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American English: /tʃæt/
British English: /tʃat/

Translation of chat in Spanish:


  • to have a chat with somebody
    charlar or hablar or (especially Latin America) conversar or (Central America) (Mexico) platicar con alguien
    it's time we had a serious chat
    es hora de que hablemos seriamente
    I'll have a chat with him about his behavior
    hablaré con él or le hablaré sobre su comportamiento
    Example sentences
    • There have been many similar wine-fuelled conversations, conspiratorial chats over coffee, or long-winded email dialogues.
    • How do they like to communicate - by e-mail, voicemail or an informal chat when you drop by their office?
    • Last week you were having cosy, informal chats in their office, now you're getting the brush-off whenever you try to instigate a meeting.

intransitive verb -tt-

  • 1.1 (talk) See examples:to chat (to o with somebody)
    charlar or hablar or (especially Latin America) conversar or (Central America) (Mexico) platicar (con alguien)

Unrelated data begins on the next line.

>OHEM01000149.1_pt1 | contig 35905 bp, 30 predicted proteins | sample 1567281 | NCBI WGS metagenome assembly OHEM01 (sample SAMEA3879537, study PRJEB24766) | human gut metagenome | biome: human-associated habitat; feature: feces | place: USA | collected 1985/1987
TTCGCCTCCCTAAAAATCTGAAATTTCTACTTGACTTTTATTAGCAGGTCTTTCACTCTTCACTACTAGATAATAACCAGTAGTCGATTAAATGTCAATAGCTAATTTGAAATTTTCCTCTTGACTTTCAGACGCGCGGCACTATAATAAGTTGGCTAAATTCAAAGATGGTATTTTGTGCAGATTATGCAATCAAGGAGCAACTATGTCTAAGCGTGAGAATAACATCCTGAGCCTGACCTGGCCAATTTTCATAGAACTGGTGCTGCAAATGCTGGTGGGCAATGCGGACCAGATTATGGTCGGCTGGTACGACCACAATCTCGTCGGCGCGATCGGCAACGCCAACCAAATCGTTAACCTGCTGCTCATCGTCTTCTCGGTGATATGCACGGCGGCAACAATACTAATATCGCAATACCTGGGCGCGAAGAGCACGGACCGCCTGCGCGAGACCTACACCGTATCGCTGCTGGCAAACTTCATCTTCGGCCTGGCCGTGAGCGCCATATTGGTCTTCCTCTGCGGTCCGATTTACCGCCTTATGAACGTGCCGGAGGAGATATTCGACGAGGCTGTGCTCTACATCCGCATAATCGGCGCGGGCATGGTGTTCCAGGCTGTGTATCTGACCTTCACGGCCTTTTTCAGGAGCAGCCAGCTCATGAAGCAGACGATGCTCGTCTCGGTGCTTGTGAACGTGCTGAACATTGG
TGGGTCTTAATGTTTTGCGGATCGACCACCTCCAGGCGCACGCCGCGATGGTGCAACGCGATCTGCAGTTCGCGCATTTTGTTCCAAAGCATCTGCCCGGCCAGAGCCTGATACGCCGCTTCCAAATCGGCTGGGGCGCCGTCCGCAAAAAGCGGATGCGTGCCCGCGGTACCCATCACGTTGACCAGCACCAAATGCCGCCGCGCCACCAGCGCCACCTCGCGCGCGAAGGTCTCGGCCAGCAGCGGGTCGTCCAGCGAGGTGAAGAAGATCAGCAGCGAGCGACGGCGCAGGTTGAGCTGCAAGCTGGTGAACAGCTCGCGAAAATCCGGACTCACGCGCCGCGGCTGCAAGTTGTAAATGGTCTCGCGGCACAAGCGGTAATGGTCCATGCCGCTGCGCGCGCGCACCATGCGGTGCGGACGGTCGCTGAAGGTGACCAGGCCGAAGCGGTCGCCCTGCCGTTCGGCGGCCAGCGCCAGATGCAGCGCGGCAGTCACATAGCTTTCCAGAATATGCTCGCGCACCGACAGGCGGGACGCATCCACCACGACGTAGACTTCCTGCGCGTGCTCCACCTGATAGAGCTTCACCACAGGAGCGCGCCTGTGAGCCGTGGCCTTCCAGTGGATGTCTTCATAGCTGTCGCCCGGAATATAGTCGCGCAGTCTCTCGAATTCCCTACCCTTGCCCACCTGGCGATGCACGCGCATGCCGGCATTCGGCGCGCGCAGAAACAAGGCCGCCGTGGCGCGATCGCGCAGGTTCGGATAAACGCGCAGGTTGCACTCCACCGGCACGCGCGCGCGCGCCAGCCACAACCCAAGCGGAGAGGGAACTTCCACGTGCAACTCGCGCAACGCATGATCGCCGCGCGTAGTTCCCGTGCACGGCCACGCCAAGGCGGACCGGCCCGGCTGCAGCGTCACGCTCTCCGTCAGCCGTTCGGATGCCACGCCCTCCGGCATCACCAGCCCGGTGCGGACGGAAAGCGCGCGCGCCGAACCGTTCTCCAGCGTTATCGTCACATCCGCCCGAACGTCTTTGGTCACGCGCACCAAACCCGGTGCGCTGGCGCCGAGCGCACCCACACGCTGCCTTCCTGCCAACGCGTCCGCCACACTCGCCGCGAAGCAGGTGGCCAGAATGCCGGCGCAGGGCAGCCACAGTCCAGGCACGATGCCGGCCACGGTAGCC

1.2 (on Internet) See examples: to chat (to or with) somebody
    Example sentences
    • The giant woman sat with them for a while, bartering and chatting in a friendly and motherly way.
    • Minutes before he arrived, Charlotte had been sober, and was chatting to her friend.
    • At home she likes it cosy: snuggling up on a sofa with a book, chatting to friends.

Phrasal verbs

chat up

verb + object + adverb, verb + adverb + object (British English)
darle jabón a [colloquial]
tratar de ligar con [colloquial]
llevarle la carga a (River Plate area) [colloquial]

Definition of chat in:

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    Opus Dei - Latin for "God's Work" - is a Catholic organization founded in Spain in 1928. The Opus became very influential in Spanish society, above all by founding schools and universities. The aim was to create an élite which would spread Christian ideals throughout society. The University of Navarre is one of its foremost institutions.